Hero of the Hudson doesn't like tampering with air traffic control.
WHEN IT COMES to the national proposal to switch out government employees in the air traffic control towers and replace them with private-sector run operations, here's what we know: Nothing.
Well, maybe not quite nothing.
By following the news we know there is bipartisan pushback in Congress against President Trump's plan. The proposal has been stalled because both Republicans and Democrats are skeptical.
That's understandable. Politicians, as a breed, are rather timid souls. This is certain: They do not want to be blamed if air traffic control gets privatized and a crash somewhere quickly follows.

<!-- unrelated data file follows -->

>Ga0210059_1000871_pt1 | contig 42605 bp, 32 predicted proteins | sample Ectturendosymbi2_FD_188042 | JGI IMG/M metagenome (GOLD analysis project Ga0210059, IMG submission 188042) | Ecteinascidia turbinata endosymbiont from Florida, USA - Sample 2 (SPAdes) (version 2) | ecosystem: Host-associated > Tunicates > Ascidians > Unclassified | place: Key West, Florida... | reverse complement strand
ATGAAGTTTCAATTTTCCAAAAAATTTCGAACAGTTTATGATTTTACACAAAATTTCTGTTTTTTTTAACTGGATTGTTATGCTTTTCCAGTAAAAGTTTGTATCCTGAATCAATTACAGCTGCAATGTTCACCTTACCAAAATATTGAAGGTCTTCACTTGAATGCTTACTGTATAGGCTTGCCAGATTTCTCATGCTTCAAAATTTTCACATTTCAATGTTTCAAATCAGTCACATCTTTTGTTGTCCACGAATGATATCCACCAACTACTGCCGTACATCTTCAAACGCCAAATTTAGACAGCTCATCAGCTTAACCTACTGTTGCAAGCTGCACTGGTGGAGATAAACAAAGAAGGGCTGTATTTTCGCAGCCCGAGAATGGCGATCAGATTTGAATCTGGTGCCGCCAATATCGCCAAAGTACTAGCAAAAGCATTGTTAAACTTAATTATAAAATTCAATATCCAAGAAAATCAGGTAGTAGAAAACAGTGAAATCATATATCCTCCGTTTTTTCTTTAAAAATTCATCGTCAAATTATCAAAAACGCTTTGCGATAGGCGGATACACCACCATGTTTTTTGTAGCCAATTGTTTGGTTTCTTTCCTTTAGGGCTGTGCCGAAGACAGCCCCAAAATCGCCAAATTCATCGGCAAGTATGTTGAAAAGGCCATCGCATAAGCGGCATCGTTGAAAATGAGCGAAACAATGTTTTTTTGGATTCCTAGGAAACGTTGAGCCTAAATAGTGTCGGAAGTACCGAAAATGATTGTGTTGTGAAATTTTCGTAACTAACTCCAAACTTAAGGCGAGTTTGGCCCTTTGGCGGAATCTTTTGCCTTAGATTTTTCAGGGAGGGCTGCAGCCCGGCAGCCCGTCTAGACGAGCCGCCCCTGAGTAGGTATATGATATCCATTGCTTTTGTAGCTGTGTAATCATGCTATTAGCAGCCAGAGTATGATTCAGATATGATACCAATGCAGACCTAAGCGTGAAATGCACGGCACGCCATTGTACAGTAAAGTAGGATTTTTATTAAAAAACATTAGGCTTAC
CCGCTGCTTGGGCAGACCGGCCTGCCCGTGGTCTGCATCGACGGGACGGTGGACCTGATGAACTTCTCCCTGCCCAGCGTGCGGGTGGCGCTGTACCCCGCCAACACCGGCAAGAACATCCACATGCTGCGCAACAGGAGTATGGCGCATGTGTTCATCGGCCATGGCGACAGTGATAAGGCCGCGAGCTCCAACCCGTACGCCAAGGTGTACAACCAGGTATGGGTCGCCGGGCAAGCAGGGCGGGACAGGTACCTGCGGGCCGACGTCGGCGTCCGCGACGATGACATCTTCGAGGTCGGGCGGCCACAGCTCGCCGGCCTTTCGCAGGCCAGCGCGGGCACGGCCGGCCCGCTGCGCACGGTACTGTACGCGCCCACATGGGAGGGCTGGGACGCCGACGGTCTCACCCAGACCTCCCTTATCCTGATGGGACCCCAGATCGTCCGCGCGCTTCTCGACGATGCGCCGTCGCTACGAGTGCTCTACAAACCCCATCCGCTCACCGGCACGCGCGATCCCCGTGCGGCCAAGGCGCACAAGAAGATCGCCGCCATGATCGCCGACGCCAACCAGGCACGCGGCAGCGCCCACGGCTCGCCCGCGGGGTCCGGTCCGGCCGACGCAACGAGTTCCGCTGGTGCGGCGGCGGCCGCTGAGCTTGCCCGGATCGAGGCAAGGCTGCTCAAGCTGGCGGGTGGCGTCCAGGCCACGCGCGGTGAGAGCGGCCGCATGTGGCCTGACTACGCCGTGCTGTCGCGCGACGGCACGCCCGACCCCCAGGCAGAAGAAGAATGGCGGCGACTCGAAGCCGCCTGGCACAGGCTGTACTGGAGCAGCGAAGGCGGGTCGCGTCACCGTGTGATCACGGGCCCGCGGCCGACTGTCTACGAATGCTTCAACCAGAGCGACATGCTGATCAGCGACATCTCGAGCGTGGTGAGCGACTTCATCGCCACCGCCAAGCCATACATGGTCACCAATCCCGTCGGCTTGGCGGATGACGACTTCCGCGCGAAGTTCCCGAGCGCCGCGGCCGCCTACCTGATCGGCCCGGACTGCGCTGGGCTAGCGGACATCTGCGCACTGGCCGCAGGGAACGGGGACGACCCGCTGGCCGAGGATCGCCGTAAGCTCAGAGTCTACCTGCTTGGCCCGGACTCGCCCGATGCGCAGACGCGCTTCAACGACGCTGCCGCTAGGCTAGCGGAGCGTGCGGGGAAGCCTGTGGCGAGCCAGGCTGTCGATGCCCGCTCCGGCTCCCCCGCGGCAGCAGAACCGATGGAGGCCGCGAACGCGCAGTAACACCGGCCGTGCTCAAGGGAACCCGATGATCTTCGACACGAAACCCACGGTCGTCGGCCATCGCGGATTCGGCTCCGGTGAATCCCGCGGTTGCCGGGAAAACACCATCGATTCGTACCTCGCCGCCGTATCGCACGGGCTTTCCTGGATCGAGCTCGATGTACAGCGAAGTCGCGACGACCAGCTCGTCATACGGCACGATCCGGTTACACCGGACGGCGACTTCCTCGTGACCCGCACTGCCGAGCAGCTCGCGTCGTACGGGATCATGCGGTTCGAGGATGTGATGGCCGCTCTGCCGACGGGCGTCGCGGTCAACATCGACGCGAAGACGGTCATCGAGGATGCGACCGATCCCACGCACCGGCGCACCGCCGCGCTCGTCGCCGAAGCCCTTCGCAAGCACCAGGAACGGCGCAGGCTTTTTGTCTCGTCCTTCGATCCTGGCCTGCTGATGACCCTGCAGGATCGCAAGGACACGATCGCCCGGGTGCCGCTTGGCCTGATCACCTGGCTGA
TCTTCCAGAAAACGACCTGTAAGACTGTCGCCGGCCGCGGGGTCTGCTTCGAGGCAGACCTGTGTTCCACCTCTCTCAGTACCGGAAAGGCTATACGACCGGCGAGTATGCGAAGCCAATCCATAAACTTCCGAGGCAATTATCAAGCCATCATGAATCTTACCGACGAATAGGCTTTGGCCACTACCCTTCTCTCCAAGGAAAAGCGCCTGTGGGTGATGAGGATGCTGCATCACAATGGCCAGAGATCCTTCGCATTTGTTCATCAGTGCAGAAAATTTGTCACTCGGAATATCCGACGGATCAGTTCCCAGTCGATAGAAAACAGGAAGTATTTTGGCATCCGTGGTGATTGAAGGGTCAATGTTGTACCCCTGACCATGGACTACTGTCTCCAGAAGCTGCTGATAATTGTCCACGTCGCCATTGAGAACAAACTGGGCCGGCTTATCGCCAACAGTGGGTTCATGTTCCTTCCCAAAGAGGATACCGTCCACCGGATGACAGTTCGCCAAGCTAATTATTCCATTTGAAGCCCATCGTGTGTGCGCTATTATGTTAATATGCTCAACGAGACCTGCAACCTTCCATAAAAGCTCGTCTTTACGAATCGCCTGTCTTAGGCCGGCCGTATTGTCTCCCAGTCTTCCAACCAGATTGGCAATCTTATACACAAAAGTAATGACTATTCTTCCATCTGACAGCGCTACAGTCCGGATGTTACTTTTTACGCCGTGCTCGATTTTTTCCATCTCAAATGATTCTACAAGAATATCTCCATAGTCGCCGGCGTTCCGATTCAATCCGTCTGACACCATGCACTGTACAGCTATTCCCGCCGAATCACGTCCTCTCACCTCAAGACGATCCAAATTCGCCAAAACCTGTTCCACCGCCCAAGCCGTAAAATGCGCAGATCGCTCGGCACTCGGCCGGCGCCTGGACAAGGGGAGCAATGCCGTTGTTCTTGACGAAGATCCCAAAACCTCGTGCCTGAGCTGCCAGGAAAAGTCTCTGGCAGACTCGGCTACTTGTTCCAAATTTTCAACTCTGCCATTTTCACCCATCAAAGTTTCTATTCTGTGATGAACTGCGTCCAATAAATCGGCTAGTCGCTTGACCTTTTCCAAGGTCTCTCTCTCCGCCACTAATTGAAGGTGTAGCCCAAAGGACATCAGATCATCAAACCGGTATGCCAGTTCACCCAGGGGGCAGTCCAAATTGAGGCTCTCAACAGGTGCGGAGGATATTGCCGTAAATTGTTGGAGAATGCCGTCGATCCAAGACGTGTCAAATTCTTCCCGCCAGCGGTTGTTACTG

HERE'S THE ONLY other thing we know and it's powerful: Retired Captain Chesley "Sully" Sullenberger doesn't like the idea at all.
Sully is the guy who was at the controls for the Miracle on the Hudson, the pilot who brought his plane in for a water landing on the surface of New York City's Hudson River when a bird strike resulted in losing both engines. Because of his decades of flight experience he was credited with doing what no one thought possible, bringing the plane down in one piece with not a single lost life.
Sully is blunt on the privatization plan. He says it's a thinly-veiled proposal intended mostly to increase the bottom lines of the airlines. That will come, he says, at the expense of public safety.
As we freely admit, we know nothing. Sully knows. And we believe him.